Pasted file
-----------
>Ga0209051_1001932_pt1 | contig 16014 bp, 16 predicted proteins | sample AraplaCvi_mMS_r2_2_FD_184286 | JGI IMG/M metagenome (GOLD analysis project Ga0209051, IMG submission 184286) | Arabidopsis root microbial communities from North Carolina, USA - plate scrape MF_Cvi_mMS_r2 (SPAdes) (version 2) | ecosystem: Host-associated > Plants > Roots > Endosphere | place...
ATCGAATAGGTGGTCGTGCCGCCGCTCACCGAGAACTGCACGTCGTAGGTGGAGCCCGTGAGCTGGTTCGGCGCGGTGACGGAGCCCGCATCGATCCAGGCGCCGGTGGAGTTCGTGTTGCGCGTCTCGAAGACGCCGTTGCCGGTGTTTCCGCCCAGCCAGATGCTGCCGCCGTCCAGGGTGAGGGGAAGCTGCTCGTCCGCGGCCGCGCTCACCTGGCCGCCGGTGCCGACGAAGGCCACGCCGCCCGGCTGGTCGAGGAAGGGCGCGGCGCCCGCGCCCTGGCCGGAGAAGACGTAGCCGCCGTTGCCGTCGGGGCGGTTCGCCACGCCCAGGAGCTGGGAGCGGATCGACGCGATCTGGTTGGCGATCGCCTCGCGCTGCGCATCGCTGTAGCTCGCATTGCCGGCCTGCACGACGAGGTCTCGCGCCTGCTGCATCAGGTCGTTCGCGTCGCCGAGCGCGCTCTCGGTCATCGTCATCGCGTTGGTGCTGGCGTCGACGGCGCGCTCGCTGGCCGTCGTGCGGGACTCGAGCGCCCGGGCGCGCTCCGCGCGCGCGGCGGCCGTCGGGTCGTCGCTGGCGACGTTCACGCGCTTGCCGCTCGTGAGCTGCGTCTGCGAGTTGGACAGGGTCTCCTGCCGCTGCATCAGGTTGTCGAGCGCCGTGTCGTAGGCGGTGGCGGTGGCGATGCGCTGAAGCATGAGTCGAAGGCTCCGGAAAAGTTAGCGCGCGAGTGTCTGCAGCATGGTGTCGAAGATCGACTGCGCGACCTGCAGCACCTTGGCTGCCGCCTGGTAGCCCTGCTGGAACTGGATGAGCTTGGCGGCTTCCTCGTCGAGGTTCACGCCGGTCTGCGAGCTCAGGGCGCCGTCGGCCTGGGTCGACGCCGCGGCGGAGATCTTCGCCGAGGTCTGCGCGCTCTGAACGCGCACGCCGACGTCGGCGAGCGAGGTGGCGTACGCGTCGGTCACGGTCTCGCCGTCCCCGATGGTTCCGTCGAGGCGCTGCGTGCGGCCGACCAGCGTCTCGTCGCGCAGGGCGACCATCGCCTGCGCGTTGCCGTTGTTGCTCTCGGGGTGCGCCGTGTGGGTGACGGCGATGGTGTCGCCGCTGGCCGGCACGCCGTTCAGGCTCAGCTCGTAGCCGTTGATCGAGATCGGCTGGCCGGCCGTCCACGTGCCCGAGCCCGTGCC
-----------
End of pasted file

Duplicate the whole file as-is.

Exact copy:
>Ga0209051_1001932_pt1 | contig 16014 bp, 16 predicted proteins | sample AraplaCvi_mMS_r2_2_FD_184286 | JGI IMG/M metagenome (GOLD analysis project Ga0209051, IMG submission 184286) | Arabidopsis root microbial communities from North Carolina, USA - plate scrape MF_Cvi_mMS_r2 (SPAdes) (version 2) | ecosystem: Host-associated > Plants > Roots > Endosphere | place...
ATCGAATAGGTGGTCGTGCCGCCGCTCACCGAGAACTGCACGTCGTAGGTGGAGCCCGTGAGCTGGTTCGGCGCGGTGACGGAGCCCGCATCGATCCAGGCGCCGGTGGAGTTCGTGTTGCGCGTCTCGAAGACGCCGTTGCCGGTGTTTCCGCCCAGCCAGATGCTGCCGCCGTCCAGGGTGAGGGGAAGCTGCTCGTCCGCGGCCGCGCTCACCTGGCCGCCGGTGCCGACGAAGGCCACGCCGCCCGGCTGGTCGAGGAAGGGCGCGGCGCCCGCGCCCTGGCCGGAGAAGACGTAGCCGCCGTTGCCGTCGGGGCGGTTCGCCACGCCCAGGAGCTGGGAGCGGATCGACGCGATCTGGTTGGCGATCGCCTCGCGCTGCGCATCGCTGTAGCTCGCATTGCCGGCCTGCACGACGAGGTCTCGCGCCTGCTGCATCAGGTCGTTCGCGTCGCCGAGCGCGCTCTCGGTCATCGTCATCGCGTTGGTGCTGGCGTCGACGGCGCGCTCGCTGGCCGTCGTGCGGGACTCGAGCGCCCGGGCGCGCTCCGCGCGCGCGGCGGCCGTCGGGTCGTCGCTGGCGACGTTCACGCGCTTGCCGCTCGTGAGCTGCGTCTGCGAGTTGGACAGGGTCTCCTGCCGCTGCATCAGGTTGTCGAGCGCCGTGTCGTAGGCGGTGGCGGTGGCGATGCGCTGAAGCATGAGTCGAAGGCTCCGGAAAAGTTAGCGCGCGAGTGTCTGCAGCATGGTGTCGAAGATCGACTGCGCGACCTGCAGCACCTTGGCTGCCGCCTGGTAGCCCTGCTGGAACTGGATGAGCTTGGCGGCTTCCTCGTCGAGGTTCACGCCGGTCTGCGAGCTCAGGGCGCCGTCGGCCTGGGTCGACGCCGCGGCGGAGATCTTCGCCGAGGTCTGCGCGCTCTGAACGCGCACGCCGACGTCGGCGAGCGAGGTGGCGTACGCGTCGGTCACGGTCTCGCCGTCCCCGATGGTTCCGTCGAGGCGCTGCGTGCGGCCGACCAGCGTCTCGTCGCGCAGGGCGACCATCGCCTGCGCGTTGCCGTTGTTGCTCTCGGGGTGCGCCGTGTGGGTGACGGCGATGGTGTCGCCGCTGGCCGGCACGCCGTTCAGGCTCAGCTCGTAGCCGTTGATCGAGATCGGCTGGCCGGCCGTCCACGTGCCCGAGCCCGTGCC